Recently in — After Filing

Who Is Making Money Off My Bankruptcy?

A hidden multi-billion dollar industry surrounds the bankruptcy process, and it’s not the debtors who benefit.  Bankruptcy claims are sold between creditors hoping to ultimately realize a profit when or if those claims are ever paid out of assets of the debtor’s bankruptcy estate.  The transfer also allows the original entity holding the claim to be paid something now, rather than wait on the results of the case.  This transaction is known as a “Transfer of Claim” and can occur several times during the course of the case.

Each time a claim is transferred, bankruptcy court clerks must expend additional time and costs to update records and meet notification requirements.  On May 1, 2013 a new fee went into effect.  The fee of $25.00 per transfer will be paid by the creditor filing evidence of the transfer and will be used to offset the burden on court clerks.  Time will tell if this new fee will have a significant cooling effect on the claims transfer industry.

If you are currently in a bankruptcy, don’t worry: the person going through the bankruptcy will not be affected by the new fee.


Epic Fail: Nails in Jail for Bankruptcy Fraud

Bankruptcy fraud can carry serious consequences, including prison time.  Just ask former Former Mets and Phillies outfielder Lenny “Nails” Dykstra.  Dykstra filed for bankruptcy three years ago, claiming he had only $50,000 in assets but owed more than $31 million to creditors.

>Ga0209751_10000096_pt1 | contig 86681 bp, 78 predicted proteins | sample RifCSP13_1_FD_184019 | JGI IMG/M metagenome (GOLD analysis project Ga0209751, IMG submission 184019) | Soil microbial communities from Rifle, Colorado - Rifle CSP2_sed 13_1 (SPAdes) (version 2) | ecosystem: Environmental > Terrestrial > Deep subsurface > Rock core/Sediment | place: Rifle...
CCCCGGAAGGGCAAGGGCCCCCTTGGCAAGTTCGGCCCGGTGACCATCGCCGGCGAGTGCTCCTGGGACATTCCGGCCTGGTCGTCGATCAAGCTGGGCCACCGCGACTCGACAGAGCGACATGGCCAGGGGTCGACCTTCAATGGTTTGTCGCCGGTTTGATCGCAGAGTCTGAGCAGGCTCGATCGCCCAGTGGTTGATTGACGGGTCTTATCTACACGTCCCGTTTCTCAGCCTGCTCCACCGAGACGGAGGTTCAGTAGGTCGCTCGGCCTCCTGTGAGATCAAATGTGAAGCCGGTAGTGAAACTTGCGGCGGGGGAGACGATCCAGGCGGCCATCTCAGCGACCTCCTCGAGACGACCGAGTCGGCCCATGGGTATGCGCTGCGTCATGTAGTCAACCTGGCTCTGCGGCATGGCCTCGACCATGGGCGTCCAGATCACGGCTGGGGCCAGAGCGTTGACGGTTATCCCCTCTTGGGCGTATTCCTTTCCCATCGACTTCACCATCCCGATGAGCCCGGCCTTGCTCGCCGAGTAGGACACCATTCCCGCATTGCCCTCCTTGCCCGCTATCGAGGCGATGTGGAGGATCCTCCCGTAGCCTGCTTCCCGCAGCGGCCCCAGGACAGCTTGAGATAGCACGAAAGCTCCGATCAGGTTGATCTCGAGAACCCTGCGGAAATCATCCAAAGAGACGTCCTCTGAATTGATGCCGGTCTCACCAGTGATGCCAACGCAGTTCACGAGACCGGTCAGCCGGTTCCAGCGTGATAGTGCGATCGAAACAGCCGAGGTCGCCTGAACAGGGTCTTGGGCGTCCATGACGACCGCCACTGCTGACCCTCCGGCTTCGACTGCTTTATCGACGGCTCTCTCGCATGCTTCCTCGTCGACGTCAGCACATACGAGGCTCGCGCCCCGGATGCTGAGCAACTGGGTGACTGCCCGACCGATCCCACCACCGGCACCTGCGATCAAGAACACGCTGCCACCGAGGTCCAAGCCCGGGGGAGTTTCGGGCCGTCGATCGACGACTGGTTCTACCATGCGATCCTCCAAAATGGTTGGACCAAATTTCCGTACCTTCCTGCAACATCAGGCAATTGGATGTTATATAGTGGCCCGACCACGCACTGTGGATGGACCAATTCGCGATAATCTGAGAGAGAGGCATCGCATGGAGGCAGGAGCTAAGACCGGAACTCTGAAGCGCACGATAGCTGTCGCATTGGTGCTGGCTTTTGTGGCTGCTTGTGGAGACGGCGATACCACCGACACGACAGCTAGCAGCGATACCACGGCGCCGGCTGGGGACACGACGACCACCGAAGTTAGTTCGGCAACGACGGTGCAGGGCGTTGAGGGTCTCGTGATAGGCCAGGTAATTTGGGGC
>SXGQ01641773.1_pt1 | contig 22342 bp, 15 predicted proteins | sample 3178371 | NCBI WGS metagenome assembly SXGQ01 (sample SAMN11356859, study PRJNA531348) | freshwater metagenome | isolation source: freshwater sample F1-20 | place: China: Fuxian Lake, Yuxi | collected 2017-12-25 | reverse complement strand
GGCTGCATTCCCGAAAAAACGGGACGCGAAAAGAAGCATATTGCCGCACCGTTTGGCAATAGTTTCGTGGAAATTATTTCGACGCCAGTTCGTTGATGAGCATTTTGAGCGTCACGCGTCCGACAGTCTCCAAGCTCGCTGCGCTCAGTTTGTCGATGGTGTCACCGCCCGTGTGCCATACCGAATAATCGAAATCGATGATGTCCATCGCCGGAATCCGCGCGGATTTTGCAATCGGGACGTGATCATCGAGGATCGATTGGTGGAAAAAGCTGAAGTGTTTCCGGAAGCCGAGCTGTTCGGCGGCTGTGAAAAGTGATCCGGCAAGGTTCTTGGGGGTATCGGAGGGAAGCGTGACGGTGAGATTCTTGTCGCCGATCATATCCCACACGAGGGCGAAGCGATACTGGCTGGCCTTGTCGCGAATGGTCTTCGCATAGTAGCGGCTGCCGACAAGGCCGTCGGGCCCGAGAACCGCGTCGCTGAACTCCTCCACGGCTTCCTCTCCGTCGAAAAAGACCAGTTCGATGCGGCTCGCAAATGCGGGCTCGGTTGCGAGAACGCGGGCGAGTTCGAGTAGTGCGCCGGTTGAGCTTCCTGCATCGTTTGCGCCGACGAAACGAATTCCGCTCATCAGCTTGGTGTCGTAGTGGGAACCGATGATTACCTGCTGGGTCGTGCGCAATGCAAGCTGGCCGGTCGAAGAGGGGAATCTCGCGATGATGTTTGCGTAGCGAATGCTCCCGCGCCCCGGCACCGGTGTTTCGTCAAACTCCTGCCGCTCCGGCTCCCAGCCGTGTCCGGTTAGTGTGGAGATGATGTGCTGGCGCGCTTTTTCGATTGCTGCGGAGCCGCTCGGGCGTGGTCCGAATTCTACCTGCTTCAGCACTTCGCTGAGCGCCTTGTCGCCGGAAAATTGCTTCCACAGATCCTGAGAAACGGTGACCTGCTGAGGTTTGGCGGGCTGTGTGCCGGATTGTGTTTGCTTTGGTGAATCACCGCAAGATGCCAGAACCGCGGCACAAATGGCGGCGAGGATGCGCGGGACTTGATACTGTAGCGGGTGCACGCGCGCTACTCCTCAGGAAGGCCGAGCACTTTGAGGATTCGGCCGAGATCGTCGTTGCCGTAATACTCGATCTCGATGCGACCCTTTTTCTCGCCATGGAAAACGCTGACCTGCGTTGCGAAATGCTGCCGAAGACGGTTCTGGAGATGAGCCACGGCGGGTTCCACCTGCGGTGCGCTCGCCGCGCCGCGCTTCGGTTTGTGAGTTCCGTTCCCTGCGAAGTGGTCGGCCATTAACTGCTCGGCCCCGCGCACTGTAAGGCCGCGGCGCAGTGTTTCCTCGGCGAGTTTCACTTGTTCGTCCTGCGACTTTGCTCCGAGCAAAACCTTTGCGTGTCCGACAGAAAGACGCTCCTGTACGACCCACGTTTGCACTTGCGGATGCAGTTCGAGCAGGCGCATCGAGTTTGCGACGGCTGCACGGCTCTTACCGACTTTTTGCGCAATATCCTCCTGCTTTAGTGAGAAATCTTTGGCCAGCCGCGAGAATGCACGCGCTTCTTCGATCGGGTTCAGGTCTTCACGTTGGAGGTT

Until just recently, Dykstra billed himself as a financial advisor.  In 2008, he began publishing the Players Club, a wealth management and investment banking advice magazine exclusively for pro athletes.  Included in his bankruptcy filing: a claim from the publisher of that magazine for $350,000.

Prosecutors allege that after filing, Dykstra hid, sold, or destroyed property in excess of $200,000 by stripping his mansion of high-end appliances, lighting fixtures, granite, and plumbing.  He also hid or sold baseball gloves, balls, bats and other memorabilia.

Dykstra faced a maximum sentence of 20 years after pleading guilty in July to bankruptcy fraud, concealment of assets, and money laundering.  On December 3, he was sentenced to 6½ months in prison, 500 hours of community service, and payment of restitution in the amount of $200,000.

Fraud under the Bankruptcy Code includes behavior such as transferring, destroying, or concealing property belonging to the bankruptcy estate.  Don’t do it!  Be upfront with your lawyer and the court.  The bankruptcy discharge is only for those who are willing to make an honest and full disclosure of their debts and assets.  Trying to cheat may land you in jail.